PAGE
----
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Czechia in the UN Human Rights Council


The UN Human Rights Council (HRC) is the main UN body dealing with the state of human rights in the world. HRC monitors human rights in UN member states, speaks out against their violations, supports activities aimed at documenting and preventing such violations, responds to human rights crisis in the world, participates in the development of international human rights law and serves as a forum for dialogue on issues of support, protection and development of human rights.

The Human Rights Council (HRC) was formally created by a resolution of the UN General Assembly (UNGA) approved on March 15, 2006. The HRC consists of 47 member states that elect the UNGA for a three-year term. Therefore, a part of the HRC membership changes every year.

The Council holds regular and special meetings for at least 10 weeks a year. Regular meetings are held three times a year: in March for 4 weeks incl. segment at a high level, in June and September for 3 weeks. A special session usually responds to a crisis situation in a particular country. The consent of one third of the members (i.e. 16 states) is necessary for its convening.

The main form of accepted texts are HRC resolutions, which can be thematic (e.g. on women's rights, civil society, education, racism or climate change) or geographical (e.g. on the human rights situation in Myanmar, Venezuela, Belarus or Ethiopia). However, the HRC is also the first approval authority for the texts of newly drafted human rights conventions or declarations.

An important form of HRC activity are the so-called Special Procedures, which are, for example, special rapporteurs, independent experts or working groups. Mandates of Special Procedures are divided into thematic and territorial, relating to a specific country or territory. The mandate of the Special Procedures (according to the given resolution) usually includes visits to countries, negotiations on cases of human rights violations or reporting on their status. Representatives of Special Procedures present their findings and findings during HRC meetings in interactive dialogues with states and civil society.

An important mechanism of the HRC is also the Universal Periodic Review (UPR), which is an intergovernmental procedure examining the state of human rights in UN member states. The UPR was established by the UN General Assembly in 2006. Each member country is subject to a broad human rights review by other member states on average once every four to five years. Through the UPR, countries that do not normally appear at HRC meetings for various reasons, but whose human rights situation would deserve this increased attention, will also repeatedly come into the center of attention. The last review of the human rights situation in the Czech Republic took place in January 2023.

Czech Membership and Activities in the HRC

The policy of active promotion of the principles of democracy, protection and development of human rights and the rule of law is one of the cornerstones of Czech foreign policy. The Czech Republic has promoted and continues to promote these principles in this international arena for a long time.

The Czech Republic was a HRC member until the end of 2023. In May 2022, it had been elected a member of the Council to fill the position vacated by the Russian Federation in connection with Russian aggression against Ukraine. In 2023 Czechia was also chairing the Council for the first time in its history. The 3 priorities of the Czech presidency were: progress in efficiency, early prevention of human rights violations and broad participation of relevant stakeholders.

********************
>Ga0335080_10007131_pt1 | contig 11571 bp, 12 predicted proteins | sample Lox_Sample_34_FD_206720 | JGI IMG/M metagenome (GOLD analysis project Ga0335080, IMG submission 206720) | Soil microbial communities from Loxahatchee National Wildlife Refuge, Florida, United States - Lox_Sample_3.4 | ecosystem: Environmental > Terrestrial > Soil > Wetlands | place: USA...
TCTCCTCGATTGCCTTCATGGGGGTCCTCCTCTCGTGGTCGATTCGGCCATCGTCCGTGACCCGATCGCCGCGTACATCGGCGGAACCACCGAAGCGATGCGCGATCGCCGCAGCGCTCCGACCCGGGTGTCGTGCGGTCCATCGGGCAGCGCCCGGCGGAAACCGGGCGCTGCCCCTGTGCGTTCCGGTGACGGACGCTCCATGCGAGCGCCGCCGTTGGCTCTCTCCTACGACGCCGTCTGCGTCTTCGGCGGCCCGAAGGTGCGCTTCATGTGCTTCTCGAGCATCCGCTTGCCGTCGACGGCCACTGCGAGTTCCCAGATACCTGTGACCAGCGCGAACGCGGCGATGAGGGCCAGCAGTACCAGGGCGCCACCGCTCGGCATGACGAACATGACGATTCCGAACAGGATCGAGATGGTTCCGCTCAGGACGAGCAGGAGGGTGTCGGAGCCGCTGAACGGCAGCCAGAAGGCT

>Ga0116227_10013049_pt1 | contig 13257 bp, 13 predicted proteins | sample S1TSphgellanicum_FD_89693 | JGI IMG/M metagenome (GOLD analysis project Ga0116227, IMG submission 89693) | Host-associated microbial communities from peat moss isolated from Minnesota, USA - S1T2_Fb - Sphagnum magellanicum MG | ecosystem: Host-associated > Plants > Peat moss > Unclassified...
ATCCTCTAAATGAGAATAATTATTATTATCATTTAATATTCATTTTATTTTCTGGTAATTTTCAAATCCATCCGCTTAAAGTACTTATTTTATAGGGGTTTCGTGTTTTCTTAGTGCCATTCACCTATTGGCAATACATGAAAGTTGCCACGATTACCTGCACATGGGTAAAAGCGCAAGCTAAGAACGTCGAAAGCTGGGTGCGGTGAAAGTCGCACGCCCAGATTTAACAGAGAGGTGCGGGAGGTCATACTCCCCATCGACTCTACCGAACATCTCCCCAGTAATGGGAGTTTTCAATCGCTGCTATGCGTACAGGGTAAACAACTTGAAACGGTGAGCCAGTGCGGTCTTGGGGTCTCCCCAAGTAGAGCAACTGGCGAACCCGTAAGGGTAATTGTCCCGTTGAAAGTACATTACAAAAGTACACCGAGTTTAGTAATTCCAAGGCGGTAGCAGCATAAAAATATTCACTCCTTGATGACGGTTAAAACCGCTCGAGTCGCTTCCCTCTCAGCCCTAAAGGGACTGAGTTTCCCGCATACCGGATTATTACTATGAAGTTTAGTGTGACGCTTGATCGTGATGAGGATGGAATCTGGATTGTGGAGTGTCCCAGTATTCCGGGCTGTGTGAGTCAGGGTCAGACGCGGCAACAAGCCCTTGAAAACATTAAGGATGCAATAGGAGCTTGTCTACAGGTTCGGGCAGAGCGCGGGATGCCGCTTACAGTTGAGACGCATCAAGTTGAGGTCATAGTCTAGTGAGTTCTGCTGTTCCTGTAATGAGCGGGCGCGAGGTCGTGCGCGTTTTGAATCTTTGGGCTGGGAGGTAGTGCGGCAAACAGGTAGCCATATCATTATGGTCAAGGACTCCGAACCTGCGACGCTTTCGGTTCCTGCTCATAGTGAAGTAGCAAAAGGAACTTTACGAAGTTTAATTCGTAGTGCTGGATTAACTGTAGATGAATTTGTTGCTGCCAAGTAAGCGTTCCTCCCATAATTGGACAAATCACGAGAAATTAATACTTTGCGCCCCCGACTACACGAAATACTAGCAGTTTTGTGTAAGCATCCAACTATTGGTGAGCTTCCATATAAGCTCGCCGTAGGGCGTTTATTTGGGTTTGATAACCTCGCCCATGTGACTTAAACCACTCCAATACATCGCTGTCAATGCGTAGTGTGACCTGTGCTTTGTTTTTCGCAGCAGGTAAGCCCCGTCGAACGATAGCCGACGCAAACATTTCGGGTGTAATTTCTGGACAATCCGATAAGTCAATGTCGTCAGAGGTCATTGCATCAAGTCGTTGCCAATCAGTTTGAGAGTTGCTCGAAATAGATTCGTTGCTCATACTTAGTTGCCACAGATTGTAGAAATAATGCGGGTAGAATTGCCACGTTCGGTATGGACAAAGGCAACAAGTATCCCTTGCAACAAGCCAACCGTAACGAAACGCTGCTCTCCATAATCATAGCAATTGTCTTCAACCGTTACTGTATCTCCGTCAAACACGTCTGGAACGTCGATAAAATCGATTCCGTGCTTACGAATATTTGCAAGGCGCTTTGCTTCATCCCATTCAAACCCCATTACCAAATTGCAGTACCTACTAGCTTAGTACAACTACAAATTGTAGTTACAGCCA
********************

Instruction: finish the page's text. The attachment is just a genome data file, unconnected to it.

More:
The last membership of Czechia in the HRC was already its fourth. It was a HRC member in 2019-2021, 2011-2014 (Czechia was one of the 4 vice-presidents) and 2006-2007. The re-election of the Czech Republic to the Council testifies of the importance of human rights in the Czech foreign policy, as well as of the perception of the country as capable of contributing to the protection of human rights on the global stage. Czechia is strongly committed to a continued support of this policy also in the future. The country has already announced its candidacy to the Council for the term 2025-2027 with elections taking place in autumn 2024 in the UN General Assembly in New York.

The long-term thematic priorities of the Czech Republic in the field of human rights are:

- the support of international human rights mechanisms and the systematic consideration of human rights (so-called mainstreaming),

- the support of civil society, including human rights defenders,

- the support of freedom of expression and access to information, including the freedom of the media,

- the support of equal and broad political and public participation,

- the support of institution building regarding the rule of law,

- the support of equality and non-discrimination,

- and the support of human rights in topics related to employment and the environment.

At the Council meetings in 2013, 2014, 2018 and 2021, Czechia presented (together with Botswana, Indonesia, Peru and the Netherlands) proposals for a resolution on equal political and public participation, which were adopted by consensus and supported by a large number of states.

In 2019 and 2022, in cooperation with other states (namely Indonesia, Lithuania, Maldives, Mexico and the US), it successfully presented a resolution on the right to freedom of assembly and association.

Current information on the activities of the RLP and Czech activities in the Council can be found on the website of the Permanent Mission of the Czech Republic to the United Nations in Geneva.